New PPA Chief Says Uber and Lyft Need to Disclose More Data

The ride-sharing companies’ secrecy over routes, customer complaints, and even number of vehicles on the roads makes them more difficult to regulate, says Scott Petri.

Photo by lovro77/iStock.

Have any clue how many trips Uber and Lyft drivers make in Philadelphia each day? No? That’s OK — neither does the Philadelphia Parking Authority.

Despite deeply shaking up the taxi industry — likewise regulated by the PPA — these ride-sharing companies routinely keep secret such information as their total number of trips (believed to be approximately 90,000 daily), complaints filed by riders, and detailed traffic data like routes traveled and frequency of travel in specific neighborhoods.

Both Uber and Lyft argue that their lack of transparency is critical to ensuring that their records don’t fall into the hands of competition, reports. They say their secrecy also protects the privacy of riders, but Scott Petri, the PPA’s new top executive, isn’t buying it.

“I don’t accept that argument,” Petri told “It doesn’t make logical sense to me. The regulator needs to know.”

The PPA is concerned that the extent of the confidentiality is limiting the agency’s ability to effectively regulate Uber and Lyft in an effort to best protect consumers. Both companies are required to submit to mandated inspections by the PPA, which these days has gone so far as saying that it can’t guarantee the safety of riders who use either service without obtaining more information. Uber and Lyft contend that their internal quality control system keeps patrons plenty safe.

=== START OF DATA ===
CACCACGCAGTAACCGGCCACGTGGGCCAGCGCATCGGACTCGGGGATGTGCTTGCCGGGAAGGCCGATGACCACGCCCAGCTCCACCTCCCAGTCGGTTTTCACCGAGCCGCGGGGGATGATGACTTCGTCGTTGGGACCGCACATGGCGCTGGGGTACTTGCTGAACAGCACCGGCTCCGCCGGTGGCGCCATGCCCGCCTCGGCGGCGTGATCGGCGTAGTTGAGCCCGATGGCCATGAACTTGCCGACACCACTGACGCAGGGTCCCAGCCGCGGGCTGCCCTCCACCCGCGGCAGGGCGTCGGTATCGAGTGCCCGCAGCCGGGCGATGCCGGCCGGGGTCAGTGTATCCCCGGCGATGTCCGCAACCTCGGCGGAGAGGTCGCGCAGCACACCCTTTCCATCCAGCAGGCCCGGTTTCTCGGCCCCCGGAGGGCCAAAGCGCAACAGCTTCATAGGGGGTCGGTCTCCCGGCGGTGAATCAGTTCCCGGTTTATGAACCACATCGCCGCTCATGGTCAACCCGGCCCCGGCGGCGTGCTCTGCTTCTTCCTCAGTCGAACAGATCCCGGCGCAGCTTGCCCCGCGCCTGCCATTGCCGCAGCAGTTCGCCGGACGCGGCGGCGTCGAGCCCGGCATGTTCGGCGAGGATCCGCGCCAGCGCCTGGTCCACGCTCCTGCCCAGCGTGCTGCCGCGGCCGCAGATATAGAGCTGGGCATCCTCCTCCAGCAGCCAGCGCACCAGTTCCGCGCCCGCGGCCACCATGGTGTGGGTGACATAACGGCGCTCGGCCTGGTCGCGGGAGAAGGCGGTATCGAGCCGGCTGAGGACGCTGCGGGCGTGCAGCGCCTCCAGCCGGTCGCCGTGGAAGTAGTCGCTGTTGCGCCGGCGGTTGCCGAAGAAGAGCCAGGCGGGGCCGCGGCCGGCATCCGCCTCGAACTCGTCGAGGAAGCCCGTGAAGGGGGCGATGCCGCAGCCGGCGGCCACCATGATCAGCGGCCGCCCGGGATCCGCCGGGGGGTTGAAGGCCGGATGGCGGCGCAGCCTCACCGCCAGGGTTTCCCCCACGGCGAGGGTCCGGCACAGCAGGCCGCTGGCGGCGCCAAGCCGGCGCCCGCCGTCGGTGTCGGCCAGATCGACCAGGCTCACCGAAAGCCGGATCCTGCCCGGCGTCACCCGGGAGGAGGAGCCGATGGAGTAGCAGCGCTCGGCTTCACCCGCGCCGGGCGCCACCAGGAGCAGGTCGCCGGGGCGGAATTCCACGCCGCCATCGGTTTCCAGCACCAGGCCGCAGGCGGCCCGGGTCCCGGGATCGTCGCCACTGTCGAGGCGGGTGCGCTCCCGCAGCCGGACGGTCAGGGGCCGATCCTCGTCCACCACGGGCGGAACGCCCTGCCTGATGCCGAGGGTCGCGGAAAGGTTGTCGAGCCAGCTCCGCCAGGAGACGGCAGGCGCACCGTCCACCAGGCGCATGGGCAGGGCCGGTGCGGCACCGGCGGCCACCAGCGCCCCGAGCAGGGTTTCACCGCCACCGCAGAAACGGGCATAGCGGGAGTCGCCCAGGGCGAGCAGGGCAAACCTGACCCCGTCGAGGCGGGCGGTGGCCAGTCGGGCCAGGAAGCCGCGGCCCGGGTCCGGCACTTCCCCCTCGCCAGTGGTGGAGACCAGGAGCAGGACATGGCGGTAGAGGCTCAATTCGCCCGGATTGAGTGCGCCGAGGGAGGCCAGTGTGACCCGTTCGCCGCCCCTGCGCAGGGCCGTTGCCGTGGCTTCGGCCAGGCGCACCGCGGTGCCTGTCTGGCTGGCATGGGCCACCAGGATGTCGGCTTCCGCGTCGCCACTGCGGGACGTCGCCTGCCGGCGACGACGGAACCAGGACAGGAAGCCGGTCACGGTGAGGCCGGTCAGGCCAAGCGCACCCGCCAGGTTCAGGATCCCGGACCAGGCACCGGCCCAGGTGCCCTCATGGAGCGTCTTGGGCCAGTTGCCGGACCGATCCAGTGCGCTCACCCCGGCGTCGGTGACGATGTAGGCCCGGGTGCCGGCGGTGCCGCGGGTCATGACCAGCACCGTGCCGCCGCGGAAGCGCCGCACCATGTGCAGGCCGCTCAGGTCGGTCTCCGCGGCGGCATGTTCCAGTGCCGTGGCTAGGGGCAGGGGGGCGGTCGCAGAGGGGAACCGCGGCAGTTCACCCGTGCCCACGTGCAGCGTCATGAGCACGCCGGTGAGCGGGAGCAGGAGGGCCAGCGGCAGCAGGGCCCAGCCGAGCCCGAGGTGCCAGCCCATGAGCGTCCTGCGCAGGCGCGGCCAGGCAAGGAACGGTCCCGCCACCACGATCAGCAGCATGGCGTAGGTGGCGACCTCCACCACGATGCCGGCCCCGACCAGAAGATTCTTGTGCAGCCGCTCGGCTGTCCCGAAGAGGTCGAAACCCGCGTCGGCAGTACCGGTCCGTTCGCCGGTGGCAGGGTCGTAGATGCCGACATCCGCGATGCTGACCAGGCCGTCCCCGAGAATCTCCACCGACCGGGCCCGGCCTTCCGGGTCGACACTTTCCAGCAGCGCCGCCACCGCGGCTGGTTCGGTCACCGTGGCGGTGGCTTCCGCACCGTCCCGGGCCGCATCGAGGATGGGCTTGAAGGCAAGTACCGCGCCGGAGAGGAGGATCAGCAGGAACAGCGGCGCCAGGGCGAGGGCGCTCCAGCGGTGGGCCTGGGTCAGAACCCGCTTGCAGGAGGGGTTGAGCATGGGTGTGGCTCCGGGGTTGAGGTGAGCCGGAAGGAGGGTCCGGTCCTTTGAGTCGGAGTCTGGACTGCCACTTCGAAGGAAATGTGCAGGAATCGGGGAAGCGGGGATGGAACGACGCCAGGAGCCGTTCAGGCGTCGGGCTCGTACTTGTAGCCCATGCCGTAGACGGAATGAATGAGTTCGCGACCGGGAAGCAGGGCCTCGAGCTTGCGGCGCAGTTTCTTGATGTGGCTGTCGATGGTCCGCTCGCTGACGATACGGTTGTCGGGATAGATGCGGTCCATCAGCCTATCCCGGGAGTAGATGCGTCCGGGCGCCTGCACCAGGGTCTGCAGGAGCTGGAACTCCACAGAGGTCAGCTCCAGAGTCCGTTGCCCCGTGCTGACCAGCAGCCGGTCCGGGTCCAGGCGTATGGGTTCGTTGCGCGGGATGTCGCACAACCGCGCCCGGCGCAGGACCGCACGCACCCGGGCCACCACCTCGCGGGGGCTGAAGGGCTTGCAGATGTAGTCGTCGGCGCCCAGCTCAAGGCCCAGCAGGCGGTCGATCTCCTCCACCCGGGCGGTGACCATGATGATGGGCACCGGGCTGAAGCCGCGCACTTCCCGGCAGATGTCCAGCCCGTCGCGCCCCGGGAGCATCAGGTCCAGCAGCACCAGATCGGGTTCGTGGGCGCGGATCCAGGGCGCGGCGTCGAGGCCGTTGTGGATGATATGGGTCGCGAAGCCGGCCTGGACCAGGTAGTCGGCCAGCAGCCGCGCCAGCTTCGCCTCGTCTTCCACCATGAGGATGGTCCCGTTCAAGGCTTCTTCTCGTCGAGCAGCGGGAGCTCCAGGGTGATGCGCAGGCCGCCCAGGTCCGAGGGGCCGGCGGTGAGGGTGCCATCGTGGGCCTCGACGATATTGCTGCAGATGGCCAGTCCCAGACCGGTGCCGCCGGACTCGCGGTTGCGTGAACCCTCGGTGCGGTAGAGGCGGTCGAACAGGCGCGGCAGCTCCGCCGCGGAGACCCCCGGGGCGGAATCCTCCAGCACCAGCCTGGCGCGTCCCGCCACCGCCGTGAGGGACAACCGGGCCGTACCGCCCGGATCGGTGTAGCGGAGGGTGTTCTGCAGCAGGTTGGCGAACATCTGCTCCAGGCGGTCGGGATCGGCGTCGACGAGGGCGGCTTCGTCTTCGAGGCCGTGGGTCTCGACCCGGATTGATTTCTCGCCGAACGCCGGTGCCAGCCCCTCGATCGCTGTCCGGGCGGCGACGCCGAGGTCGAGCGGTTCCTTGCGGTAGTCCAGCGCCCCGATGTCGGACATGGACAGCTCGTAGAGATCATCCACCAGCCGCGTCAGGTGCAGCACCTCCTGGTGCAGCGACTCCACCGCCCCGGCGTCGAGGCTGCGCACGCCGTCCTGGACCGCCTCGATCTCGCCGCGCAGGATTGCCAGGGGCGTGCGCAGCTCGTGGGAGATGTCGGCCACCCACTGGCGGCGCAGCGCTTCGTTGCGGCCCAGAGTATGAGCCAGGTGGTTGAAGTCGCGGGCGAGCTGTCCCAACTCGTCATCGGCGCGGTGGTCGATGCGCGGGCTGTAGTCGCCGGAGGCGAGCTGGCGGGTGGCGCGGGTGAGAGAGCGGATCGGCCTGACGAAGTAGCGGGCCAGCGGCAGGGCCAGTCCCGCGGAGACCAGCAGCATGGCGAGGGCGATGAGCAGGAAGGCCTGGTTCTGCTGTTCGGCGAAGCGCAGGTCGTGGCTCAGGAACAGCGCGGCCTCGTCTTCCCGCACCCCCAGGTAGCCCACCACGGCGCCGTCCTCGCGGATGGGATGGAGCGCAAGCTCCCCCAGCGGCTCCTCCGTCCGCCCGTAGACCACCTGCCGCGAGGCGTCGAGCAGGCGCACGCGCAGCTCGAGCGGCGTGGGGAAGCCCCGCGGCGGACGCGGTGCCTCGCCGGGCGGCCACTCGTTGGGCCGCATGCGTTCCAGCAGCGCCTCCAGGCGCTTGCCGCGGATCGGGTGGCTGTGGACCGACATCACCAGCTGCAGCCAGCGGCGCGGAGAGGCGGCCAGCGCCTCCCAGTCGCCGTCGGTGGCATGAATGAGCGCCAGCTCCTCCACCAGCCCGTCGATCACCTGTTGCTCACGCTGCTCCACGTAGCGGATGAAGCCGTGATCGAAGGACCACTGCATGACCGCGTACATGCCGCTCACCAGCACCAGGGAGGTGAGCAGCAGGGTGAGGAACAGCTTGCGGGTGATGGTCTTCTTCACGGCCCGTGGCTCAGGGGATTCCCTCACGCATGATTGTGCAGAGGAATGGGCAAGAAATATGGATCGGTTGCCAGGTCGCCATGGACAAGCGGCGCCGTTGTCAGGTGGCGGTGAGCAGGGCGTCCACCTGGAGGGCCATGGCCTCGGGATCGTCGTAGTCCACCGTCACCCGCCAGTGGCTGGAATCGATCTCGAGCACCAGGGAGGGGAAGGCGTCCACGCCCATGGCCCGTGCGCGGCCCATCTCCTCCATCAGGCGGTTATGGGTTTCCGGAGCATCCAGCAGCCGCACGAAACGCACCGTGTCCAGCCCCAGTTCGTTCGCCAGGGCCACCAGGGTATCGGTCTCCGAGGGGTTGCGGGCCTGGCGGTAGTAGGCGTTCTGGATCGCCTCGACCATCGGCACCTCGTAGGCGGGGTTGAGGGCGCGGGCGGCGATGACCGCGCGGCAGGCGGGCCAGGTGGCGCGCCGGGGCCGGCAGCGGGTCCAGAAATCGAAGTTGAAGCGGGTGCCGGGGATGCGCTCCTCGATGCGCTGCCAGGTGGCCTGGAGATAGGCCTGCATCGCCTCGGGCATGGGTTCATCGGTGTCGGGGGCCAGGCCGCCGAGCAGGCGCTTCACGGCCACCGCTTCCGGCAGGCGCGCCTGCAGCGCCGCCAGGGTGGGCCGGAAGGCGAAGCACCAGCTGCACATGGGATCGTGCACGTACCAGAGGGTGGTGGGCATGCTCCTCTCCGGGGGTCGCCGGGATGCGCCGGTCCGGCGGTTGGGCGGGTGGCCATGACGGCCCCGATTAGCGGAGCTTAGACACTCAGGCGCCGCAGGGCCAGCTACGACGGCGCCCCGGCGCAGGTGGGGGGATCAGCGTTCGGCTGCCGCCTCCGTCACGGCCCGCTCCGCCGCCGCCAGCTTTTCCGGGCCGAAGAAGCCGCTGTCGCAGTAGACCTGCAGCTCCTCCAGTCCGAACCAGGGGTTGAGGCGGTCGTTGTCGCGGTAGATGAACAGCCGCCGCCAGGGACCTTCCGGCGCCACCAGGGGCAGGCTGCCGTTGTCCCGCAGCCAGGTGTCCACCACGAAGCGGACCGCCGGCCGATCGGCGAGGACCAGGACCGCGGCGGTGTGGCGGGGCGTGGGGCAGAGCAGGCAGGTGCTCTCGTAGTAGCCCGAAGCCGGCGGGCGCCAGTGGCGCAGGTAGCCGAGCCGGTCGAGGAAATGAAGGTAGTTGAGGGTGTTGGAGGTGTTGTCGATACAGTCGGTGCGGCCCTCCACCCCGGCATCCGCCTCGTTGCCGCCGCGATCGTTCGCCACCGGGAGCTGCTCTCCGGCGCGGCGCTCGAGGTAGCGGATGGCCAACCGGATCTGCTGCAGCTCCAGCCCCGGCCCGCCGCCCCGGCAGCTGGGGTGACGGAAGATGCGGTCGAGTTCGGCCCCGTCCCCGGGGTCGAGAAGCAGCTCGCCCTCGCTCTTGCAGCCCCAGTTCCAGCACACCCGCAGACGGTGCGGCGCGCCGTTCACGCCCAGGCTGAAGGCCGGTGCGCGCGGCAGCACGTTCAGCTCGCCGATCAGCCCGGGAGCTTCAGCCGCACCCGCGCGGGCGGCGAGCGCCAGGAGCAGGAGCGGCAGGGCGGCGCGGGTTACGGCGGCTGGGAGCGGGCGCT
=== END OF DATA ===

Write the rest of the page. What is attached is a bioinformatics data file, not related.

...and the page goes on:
Additionally, the agency is troubled by the fact that neither company provides full revenue data. The income from ride-sharing is taxed to generate funds for both the PPA and the School District. Uber and Lyft reportedly provide only their gross receipts number, with no firm data to confirm its accuracy.

In the end, state law is on the side of the businesses — for now. The 2016 resolution that legalized ride-sharing in Pennsylvania provided the flexibility for Uber and Lyft to maintain this level of corporate secrecy. While it appears that they are protected for the near future, the bill authorizing ride-sharing in the state expires next year, paving the way for further regulation.